Tag Archives: individual

03.31.10

How Does the Health Reform Legislation Affect Self-Insured Plans?

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Analysis of the application of the Patient Protection and Affordable Care Act to self-insured plans must begin with section 1562 of the Act, which adds section 715 to ERISA and section 9815 to the Internal Revenue Code. These provisions state that all of the provisions of Part A of Title XXVII of the Public Health […]

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03.26.10

Are The Attorneys General’s Constitutional Claims Bogus?

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Immediately after passage of health care reform, over a dozen state A.G.s sued to declare it unconstitutional, as violating states’ rights.  The Florida complaint is here, and Virginia’s here. Reminiscent of southern governors in the 1960s blocking their state universities’ gates, these legal officers in effect are saying “not on our sovereign soil.”  Since the […]

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02.24.10

Nullification, Round Three

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The Tennessee Senate passed on February 17 its version of a nullification bill. The “Tennessee Health Freedom Act” (Senate Bill 3498) declares: (c)(1) The power to require or regulate a person’s choice in the mode of securing health care services, or to impose a penalty related thereto, is not found in the Constitution of the […]

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02.02.10

Another Shot at Fort Sumpter

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The Virginia Senate passed a bill yesterday by a vote of 23 to 17, with five Democrats joining the chambers 18 Republicans, stating: “No resident of this Commonwealth, regardless of whether he has or is eligible for health insurance under any policy or program provided by and through his employer, or a plan sponsored by […]

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02.01.10

Everything Relates to Everything Else: An Interview with Sara Rosenbaum

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Sara Rosenbaum is Chair of the Department of Health Policy and Harold and Jane Hirsh Professor of Health Law and Policy. The O’Neill Institute’s Lester Feder spoke with her about the way forward after Republican Scott Brown’s election to represent Massachusetts in the US Senate. Lester Feder:  What are the options that Congress has right […]

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01.21.10

Congressional Power to Regulate Inactivity

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[T]here’s pretty much nothing that Congress can’t do and that’s the end of the enumerated power scheme . . . if the Supreme Court were to uphold the Constitutionality of the individual mandate.  So says Randy Barnett in an interview on NPR’s Morning Edition earlier this week, in which he reprised his Heritage Foundation argument. […]

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12.14.09

The Amended Title XXVII of the Public Health Service Act (really wonky stuff)

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The Senate bill enacts its health insurance reforms primarily by amending Part A of Title XXVII of the Public Health Service Act. Conforming amendments in section 1562 apply Part A to ERISA plans (except for sections 2716 and 2718 and others that don’t apply to group health plans), and to insurers in the individual market. […]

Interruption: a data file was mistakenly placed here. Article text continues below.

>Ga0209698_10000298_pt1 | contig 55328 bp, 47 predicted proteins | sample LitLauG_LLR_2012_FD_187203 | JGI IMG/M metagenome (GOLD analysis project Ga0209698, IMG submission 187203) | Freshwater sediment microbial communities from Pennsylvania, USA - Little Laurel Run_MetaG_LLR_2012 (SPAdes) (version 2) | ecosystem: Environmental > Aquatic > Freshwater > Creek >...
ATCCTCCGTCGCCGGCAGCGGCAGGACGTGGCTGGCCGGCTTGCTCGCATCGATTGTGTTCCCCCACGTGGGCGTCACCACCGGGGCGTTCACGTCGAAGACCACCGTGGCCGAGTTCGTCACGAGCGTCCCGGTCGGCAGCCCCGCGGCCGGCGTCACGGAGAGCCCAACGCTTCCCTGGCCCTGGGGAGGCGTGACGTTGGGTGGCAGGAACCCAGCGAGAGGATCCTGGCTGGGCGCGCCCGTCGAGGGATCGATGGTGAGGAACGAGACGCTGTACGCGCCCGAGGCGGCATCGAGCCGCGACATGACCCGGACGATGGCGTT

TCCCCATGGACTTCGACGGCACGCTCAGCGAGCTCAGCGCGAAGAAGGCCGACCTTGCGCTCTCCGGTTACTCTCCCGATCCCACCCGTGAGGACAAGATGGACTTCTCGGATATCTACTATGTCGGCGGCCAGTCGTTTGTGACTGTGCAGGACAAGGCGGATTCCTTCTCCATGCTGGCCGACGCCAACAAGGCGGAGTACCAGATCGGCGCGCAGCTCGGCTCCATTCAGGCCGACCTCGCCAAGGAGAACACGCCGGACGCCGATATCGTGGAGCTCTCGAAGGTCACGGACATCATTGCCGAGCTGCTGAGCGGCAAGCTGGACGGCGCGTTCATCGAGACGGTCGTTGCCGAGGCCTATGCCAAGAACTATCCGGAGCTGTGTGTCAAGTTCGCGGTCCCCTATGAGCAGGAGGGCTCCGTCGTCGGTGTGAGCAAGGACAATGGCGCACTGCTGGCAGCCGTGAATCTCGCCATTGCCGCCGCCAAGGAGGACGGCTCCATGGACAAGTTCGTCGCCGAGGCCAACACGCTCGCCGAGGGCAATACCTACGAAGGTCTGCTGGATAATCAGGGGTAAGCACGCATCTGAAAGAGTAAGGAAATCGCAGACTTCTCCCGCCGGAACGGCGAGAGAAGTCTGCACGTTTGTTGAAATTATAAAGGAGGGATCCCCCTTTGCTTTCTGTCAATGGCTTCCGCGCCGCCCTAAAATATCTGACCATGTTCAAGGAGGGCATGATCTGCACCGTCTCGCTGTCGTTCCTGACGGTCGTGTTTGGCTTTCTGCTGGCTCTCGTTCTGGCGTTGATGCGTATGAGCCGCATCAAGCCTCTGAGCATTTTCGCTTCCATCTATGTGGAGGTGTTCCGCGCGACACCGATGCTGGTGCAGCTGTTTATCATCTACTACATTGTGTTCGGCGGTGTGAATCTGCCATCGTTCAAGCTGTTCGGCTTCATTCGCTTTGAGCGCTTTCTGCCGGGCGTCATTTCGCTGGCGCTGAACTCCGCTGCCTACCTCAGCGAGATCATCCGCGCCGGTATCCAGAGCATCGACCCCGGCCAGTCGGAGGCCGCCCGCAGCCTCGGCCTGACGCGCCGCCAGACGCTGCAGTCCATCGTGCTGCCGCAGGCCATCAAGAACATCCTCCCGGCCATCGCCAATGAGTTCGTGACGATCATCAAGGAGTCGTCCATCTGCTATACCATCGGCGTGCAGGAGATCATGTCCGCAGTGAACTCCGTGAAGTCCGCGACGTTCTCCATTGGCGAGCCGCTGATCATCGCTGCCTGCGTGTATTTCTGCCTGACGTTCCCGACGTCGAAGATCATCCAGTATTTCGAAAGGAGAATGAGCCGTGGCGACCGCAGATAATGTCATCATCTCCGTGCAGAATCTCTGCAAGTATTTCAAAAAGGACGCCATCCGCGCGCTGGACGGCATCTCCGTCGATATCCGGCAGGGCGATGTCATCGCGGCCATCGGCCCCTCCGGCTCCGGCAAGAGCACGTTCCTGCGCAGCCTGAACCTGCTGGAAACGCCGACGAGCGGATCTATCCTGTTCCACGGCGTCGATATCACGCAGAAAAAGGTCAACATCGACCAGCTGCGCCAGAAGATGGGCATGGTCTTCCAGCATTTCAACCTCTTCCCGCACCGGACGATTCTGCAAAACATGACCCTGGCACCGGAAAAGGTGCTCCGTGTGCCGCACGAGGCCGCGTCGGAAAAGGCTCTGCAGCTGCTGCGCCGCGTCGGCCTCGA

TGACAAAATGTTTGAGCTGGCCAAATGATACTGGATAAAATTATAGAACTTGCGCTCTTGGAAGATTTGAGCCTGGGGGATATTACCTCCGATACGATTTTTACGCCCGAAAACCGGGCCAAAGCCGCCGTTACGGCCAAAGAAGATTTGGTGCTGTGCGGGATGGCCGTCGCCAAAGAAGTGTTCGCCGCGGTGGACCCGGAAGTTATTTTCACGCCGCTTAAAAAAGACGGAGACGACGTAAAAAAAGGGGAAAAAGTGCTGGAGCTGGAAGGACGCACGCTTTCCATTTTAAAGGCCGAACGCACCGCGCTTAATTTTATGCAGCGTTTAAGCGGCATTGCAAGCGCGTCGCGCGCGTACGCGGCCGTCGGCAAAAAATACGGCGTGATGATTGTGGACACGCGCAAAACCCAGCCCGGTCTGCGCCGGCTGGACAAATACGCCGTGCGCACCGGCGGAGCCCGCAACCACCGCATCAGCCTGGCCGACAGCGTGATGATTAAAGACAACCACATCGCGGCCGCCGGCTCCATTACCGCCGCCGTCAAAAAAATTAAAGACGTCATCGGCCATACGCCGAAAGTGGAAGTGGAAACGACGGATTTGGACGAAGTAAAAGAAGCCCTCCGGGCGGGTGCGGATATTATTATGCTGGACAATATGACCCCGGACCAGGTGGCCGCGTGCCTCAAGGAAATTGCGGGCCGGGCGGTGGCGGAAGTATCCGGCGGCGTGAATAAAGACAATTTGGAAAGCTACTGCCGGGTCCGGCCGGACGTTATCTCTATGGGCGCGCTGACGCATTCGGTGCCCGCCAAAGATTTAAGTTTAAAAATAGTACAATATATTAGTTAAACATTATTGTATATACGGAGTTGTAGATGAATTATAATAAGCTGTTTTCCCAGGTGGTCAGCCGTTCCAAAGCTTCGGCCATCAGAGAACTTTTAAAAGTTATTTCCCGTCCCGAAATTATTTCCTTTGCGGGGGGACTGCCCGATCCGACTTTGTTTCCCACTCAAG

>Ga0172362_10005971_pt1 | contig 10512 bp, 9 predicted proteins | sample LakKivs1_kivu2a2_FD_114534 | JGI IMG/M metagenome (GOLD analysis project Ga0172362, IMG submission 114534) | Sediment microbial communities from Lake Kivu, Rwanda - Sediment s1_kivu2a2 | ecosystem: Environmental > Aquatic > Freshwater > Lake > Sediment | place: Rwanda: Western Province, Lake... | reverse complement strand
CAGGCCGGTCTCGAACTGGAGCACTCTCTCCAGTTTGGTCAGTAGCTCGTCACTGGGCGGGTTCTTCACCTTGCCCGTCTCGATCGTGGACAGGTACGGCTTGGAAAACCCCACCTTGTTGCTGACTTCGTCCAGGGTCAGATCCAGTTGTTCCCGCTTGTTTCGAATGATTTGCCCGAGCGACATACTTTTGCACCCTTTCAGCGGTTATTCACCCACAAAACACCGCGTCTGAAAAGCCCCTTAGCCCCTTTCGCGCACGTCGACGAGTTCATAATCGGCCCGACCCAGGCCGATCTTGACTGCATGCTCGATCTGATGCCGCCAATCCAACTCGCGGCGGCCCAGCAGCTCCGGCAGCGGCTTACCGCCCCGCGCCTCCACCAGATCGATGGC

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10.14.09

“Taking” Legal and Economic Liberties, Seriously?

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Constitutional opposition to an individual mandate is usually argued in terms of lack of federal power, but the real motivation is the feeling that a mandate violates individual rights. Opponents would be no less exorcised if a mandate came from the States, which generally have plenary authority over social and economic matters. What basis might […]

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10.08.09

Is it a Tax? Is it Constitutional?

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By far the most controversial provision of the health care reform legislation pending in Congress from a constitutional perspective has been the individual mandate. The primary controversy has concerned the issue, which we addressed two weeks ago, of whether the commerce clause authorizes Congress to impose an individual mandate. A different constitutional issue, however, was […]

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09.27.09

Proposed Health Reform Legislation Raises (but does not resolve) Important Procedural Issues

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In our last post we demonstrated that Congress has the authority under Article I of the Constitution to adopt all of the health reform proposals it is currently considering seriously (or at least that the current Supreme Court would uphold the authority of Congress to do so). This does not mean, however, that Congress is […]

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The views reflected in this blog are those of the individual authors and do not necessarily represent those of the O’Neill Institute for National and Global Health Law or Georgetown University. This blog is solely informational in nature, and not intended as a substitute for competent legal advice from a licensed and retained attorney in your state or country.

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